High inflation and shortfalls in efficiency are affecting other industries, too. Disney and Pixar are cutting jobs. TikTok is reportedly preparing for “massive layoffs.” Foxtrot filed for bankruptcy in spectacular fashion, and after a disastrous all-you-can-eat shrimp promotion last summer, Red Lobster finally drowned and also filed for Chapter 11 bankruptcy protection.

Complicating matters is the media-driven prism by which many Americans interpret the overall economy, which casts a not-always-accurate spectrum of ideas, curated sound bites, and much huffing and puffing of hot air and little substance; according to a recent article in The Guardian, nearly three in five Americans believe we’re in a recession. Forty-nine percent believe the S&P 500 stock market is down for the year despite a 2023 increase of 24% followed by another 12% bump this year, while another 49% believe unemployment is at a 50-year-high when it’s under 4% – almost a 50-year low. 

Freight costs are rising. Cocoa prices are out of control. And many restaurant and QSR operators are quietly cutting staff and hours in the name of efficiency, which for many is the only financial buoy amid an ocean of rising costs and prices as foot traffic dwindles and tables remain empty.

What is going on? Does anybody really know anything? And can anything be trusted, especially in foodbev, save for the items in the pantry and refrigerator, already (and mercifully) bought and paid for?

Simplify, Simplify, Simplify

“At a certain point, there’s only so far you can cut prices,” Della Penna concluded. 

“Whether you’re a restaurant, retailer, and grocer in this ‘race to the bottom,’ you need to take a step back and analyze what your customers are looking for in addition to low costs. Is it the convenience factor? Is it better quality? Is it new products or flavor profiles or a health benefit? Crafting your value proposition is a unique formula that you can create and it normally goes beyond price.”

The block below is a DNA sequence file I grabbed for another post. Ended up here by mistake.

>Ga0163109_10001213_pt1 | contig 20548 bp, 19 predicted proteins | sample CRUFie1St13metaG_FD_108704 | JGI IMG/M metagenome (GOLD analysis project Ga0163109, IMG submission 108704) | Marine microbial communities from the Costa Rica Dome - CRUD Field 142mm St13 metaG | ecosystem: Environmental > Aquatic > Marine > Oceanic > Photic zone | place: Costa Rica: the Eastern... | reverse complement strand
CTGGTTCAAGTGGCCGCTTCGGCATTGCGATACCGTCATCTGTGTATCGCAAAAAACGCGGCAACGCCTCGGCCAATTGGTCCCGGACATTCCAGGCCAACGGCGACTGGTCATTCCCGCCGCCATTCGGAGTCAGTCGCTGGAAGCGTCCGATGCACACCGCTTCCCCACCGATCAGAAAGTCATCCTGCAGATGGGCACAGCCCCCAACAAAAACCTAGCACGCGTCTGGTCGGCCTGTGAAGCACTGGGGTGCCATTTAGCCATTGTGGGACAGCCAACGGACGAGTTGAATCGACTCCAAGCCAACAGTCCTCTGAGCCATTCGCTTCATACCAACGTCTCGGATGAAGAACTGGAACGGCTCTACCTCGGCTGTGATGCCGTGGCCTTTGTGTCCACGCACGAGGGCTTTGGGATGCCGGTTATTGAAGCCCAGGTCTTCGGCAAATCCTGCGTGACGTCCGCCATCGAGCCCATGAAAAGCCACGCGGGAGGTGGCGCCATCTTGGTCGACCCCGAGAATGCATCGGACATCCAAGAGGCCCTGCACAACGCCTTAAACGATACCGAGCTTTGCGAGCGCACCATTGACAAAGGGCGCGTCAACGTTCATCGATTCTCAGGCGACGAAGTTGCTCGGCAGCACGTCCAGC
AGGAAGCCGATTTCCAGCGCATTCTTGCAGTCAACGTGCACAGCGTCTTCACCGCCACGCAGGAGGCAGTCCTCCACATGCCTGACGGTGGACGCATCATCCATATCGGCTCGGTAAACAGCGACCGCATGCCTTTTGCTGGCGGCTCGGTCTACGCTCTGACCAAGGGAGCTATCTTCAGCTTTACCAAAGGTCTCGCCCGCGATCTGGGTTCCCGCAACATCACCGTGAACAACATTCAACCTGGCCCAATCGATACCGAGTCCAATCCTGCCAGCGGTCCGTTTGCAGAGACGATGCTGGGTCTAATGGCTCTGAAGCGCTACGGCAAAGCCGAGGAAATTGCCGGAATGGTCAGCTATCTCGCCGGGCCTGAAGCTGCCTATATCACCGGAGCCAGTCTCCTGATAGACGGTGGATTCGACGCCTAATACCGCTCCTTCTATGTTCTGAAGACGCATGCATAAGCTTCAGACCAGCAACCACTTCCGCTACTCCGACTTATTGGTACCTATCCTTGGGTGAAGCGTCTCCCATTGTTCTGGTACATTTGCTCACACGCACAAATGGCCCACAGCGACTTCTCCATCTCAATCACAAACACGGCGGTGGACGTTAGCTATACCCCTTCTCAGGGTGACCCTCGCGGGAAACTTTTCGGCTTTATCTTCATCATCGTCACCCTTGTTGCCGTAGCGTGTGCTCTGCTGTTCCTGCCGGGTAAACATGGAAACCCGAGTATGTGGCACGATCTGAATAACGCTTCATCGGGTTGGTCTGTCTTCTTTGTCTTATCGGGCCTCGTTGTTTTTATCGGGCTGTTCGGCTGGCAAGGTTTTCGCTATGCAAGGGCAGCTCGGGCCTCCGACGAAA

“In this ‘Value Wars’ era, yes, value is important. But what’s more important is doubling down on your customer insights, staying two steps ahead, and maintaining a constant pulse on your performance and that of your competitors to inform strategies.” 

One fact is for certain – there ain’t no (nor ever has been) such a thing as a free lunch, as Robert Heinlen reminded readers almost a century ago in The Moon is a Harsh Mistress. Perhaps that’s one reason why the relatively affordable prospect of fried chicken is catching on at bougie restaurants worldwide when paired with – what else? – champagne.

Earlier this year, Coqodaq, a Korean fried chicken hall in New York, opened to much fanfare with the country’s largest collection of champagne. Coqodaq features a David Rockwell-designed space encouraged to entice the masses and run up the credit card. Whether dogging it on Baltic Avenue or livin’ that caviar dream lifestyle peddled by Robin Leach on Boardwalk, most consumers are looking for the same thing – a decent meal at an affordable price, or the ersatz illusion of a Michelin Star-type affair with a bottle of bubbly. 

Perhaps Memorial Day 2025 will offer some perspective on the Value Wars of 2024 when consumers can pay homage to a time when $5 barely buys anything. Until then, if you squint, it might all make sense.

The Food Institute Podcast

How are foodservice consumers contending with persistent inflation? Are they eating more at home, for example, or continuing to treat themselves at their favorite restaurants? The latest episode of The Food Institute Podcast examines that topic with Krystle Mobayeni of BentoBox, who dissected rapidly evolving consumer dining dynamics.